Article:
Saturday 30 January 2016

Getting comfortable on the sofa

Simon Fanshawe, sporting his usual pink shirt, has been surfing the BBC Breakfast sofa this morning. After a shortish lecture on Google's tax affairs (complete with some of his usual, pro-Labour party political point-scoring), he turned to the migrant crisis:
What is the answer? Is it immigration we're frightened of?
Because on the one level this judge story (in the Mail and the Telegraph) I think is a non-story. He says, "They're economic migrants". Well, they're only coming here to work! You know? "What's wrong with that?", everyone says. "Don;t you want to better yourself?" You know?
Naga 'hmm'ed at that point and the camera showed Charlie nodding his head. Simon continued:
We have a very, very unclear idea about what we want to do about it..about migration.
One thing with watching all of the Saturday and Sunday BBC Breakfast paper reviews so far this year is just how much that makes you notice that not one of the chosen paper reviewers ever says anything 'controversial', as the BBC would see, it on the migrant crisis, or immigration, or Muslim terrorism, etc.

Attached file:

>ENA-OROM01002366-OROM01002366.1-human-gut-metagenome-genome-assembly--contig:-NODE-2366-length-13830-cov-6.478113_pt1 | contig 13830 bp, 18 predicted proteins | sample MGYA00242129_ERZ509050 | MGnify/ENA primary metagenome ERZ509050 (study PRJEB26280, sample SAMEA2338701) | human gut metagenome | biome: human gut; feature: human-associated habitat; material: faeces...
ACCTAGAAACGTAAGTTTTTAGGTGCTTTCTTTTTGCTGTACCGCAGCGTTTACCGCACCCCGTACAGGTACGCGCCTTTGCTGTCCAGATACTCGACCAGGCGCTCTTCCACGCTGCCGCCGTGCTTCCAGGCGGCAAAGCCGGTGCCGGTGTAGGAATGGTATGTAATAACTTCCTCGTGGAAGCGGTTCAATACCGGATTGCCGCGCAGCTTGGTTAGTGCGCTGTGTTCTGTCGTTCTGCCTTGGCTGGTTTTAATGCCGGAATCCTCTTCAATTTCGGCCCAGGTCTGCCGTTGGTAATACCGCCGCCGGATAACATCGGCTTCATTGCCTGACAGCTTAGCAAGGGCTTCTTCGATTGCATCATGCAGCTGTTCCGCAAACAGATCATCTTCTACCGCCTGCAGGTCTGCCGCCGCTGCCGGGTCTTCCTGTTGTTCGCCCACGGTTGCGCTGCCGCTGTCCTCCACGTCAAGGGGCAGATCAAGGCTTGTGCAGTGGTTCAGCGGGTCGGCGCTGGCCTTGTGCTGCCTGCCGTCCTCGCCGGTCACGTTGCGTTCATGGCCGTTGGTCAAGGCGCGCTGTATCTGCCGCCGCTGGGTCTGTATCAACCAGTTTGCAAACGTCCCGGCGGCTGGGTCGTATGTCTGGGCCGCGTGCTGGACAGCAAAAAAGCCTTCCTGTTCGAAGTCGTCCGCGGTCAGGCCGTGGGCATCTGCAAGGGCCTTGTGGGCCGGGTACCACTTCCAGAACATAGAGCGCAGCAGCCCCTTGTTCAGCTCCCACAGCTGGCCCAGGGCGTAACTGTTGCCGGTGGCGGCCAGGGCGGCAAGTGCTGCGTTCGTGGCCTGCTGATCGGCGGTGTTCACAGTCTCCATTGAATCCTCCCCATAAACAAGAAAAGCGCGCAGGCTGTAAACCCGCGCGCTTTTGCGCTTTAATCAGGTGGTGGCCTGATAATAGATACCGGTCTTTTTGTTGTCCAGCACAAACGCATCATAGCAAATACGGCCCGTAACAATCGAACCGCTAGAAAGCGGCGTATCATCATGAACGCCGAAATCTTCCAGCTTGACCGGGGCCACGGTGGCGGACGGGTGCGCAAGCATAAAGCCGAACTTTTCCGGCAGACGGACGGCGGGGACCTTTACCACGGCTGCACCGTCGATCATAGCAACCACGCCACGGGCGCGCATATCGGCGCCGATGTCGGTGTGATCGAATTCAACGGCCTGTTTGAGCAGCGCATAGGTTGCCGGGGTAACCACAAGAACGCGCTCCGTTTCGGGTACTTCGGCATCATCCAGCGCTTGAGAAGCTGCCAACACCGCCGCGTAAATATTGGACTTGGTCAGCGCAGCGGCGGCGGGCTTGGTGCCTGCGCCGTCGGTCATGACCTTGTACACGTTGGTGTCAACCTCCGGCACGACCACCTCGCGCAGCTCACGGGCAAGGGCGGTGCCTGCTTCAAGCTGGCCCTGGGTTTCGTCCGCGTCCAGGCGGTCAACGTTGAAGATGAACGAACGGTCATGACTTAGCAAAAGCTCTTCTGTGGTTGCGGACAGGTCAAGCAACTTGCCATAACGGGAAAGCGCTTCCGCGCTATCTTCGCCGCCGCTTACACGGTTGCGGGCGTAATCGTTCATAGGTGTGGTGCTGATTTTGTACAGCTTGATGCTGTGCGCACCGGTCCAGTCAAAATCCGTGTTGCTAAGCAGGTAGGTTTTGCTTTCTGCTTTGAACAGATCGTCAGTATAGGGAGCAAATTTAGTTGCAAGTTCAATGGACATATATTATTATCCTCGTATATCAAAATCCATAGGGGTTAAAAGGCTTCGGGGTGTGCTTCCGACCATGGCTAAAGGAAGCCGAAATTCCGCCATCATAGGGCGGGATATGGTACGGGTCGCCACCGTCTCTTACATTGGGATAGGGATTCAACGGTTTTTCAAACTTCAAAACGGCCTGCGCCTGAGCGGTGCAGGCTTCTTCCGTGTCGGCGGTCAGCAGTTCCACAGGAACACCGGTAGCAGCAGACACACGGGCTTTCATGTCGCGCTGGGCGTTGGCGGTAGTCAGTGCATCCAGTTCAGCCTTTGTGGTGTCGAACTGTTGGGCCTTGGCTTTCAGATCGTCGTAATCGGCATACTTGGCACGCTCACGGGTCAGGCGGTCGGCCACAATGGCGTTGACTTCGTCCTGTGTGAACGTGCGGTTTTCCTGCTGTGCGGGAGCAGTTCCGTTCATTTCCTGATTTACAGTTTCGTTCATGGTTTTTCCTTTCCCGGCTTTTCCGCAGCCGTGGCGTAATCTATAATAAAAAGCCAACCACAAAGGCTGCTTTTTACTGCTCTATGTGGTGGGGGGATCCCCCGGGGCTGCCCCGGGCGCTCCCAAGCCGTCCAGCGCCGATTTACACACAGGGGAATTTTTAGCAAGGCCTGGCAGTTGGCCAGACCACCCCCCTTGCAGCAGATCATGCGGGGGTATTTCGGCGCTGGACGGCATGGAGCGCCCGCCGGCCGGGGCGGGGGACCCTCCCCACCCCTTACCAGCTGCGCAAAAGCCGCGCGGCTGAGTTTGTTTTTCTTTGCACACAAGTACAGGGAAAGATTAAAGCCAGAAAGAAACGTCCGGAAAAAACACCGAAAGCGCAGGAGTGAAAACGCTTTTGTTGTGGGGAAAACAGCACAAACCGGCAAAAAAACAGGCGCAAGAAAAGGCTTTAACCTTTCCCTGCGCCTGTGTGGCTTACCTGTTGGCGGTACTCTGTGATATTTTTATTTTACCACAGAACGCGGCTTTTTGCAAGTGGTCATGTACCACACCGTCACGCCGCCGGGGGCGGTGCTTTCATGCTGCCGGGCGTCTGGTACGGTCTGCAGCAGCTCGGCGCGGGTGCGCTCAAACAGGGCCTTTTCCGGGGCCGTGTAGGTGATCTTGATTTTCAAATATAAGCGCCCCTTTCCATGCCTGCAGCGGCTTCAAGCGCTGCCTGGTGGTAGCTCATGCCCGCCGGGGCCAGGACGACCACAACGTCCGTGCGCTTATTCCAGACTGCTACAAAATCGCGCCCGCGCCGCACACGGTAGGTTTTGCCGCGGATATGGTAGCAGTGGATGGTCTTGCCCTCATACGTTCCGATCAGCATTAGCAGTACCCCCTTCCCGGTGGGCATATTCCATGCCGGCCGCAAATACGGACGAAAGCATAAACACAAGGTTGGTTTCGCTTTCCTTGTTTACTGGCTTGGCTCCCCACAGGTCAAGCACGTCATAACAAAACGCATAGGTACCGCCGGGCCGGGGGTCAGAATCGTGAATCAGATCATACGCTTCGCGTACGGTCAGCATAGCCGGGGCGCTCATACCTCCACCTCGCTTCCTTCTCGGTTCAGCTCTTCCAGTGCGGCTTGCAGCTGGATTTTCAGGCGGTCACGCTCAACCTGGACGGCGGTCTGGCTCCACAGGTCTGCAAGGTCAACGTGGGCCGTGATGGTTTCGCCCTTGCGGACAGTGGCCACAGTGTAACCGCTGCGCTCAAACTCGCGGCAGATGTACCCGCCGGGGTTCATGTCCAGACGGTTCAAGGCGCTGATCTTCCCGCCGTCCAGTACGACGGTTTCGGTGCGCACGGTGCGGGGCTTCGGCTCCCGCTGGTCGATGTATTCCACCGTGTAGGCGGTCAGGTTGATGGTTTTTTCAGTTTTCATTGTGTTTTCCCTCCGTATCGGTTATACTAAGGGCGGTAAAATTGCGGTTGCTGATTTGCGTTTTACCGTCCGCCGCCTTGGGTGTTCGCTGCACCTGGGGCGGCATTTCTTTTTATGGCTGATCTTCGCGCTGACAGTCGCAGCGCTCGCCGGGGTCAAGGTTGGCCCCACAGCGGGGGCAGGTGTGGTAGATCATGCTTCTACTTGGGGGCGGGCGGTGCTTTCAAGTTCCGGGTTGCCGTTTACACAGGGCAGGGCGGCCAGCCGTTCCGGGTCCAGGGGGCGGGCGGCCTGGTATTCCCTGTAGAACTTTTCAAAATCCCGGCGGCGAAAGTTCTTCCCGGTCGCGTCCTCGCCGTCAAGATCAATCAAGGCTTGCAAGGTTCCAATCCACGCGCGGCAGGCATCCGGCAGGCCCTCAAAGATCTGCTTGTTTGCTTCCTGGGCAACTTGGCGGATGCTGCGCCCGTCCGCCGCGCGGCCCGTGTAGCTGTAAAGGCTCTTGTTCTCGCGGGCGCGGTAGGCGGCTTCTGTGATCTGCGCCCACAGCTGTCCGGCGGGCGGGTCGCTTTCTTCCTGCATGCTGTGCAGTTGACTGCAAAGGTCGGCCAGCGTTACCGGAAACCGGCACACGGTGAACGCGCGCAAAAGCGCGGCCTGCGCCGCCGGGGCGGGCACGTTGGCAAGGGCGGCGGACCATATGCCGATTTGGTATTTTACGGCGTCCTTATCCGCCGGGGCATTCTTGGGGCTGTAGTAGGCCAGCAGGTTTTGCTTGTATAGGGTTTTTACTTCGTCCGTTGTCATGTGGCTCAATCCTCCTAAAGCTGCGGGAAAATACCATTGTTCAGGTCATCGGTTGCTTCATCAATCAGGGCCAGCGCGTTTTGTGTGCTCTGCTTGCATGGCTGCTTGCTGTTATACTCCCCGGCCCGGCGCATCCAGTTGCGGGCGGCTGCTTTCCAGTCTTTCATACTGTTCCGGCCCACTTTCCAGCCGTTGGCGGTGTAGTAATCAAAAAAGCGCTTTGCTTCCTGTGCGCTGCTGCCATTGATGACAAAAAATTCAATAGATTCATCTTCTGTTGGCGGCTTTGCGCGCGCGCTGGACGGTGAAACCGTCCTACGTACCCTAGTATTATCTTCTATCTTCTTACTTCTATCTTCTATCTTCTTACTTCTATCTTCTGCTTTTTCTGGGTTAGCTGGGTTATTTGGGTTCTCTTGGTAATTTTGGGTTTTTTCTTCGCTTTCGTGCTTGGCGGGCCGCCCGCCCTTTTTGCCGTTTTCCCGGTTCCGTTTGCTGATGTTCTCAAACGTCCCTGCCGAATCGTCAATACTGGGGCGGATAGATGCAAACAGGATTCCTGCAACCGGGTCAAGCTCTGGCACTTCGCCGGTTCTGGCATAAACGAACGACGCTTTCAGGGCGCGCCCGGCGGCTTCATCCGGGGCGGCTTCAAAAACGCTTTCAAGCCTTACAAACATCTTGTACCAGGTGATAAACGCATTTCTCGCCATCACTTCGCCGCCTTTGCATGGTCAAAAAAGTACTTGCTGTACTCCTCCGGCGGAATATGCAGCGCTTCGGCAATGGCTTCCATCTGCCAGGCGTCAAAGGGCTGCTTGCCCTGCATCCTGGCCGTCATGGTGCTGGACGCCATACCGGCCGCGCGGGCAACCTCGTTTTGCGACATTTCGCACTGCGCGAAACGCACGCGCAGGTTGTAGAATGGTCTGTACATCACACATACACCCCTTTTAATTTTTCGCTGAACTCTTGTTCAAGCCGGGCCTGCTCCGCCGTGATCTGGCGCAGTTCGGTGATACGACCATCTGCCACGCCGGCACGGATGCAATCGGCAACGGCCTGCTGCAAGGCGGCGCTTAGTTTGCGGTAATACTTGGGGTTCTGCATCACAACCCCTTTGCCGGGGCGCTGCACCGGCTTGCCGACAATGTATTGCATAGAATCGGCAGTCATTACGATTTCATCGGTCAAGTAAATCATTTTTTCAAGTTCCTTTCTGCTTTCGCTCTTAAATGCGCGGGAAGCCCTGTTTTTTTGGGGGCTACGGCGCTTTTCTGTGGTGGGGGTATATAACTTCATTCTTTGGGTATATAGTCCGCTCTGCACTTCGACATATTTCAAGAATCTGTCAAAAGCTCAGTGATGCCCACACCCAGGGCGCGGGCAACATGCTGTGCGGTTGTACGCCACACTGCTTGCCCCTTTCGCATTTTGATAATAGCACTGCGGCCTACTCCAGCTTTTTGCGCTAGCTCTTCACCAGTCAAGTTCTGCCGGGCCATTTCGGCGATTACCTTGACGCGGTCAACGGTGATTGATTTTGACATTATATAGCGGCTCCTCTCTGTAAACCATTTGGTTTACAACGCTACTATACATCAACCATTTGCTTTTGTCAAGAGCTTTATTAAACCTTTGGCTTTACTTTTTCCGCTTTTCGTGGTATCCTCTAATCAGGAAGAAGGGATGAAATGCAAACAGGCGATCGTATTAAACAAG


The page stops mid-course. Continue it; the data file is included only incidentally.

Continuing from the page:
Everyone has nice, 'liberal-lefty' things to say on such subjects - though most are rather wishy-washy (something that can't often be said about Simon Fanshawe, who used the phrase "liberal-lefty" about himself this morning).

The second paper review had a bit where Simon praised another Labour MP and used a "This is not Islam" story to complain about people who "go on" in a "rather accusing way" about how it's up to Muslims to challenge the jihadis. He mentioned that his partner is a Muslim, and he's as "appalled" as anyone about how IS "represent what he feels is his religion". 

Simon also steered viewers towards the Health and Safety Executive's website to read their 'Mythbusters Panel' before ending... talking about "the level of erotic stimulation for those people who like long-haired chappies with slightly hairy chests". Charlie brought things to a close at that point.

The BBC Breakfast paper reviews are still 'very BBC', aren't they?

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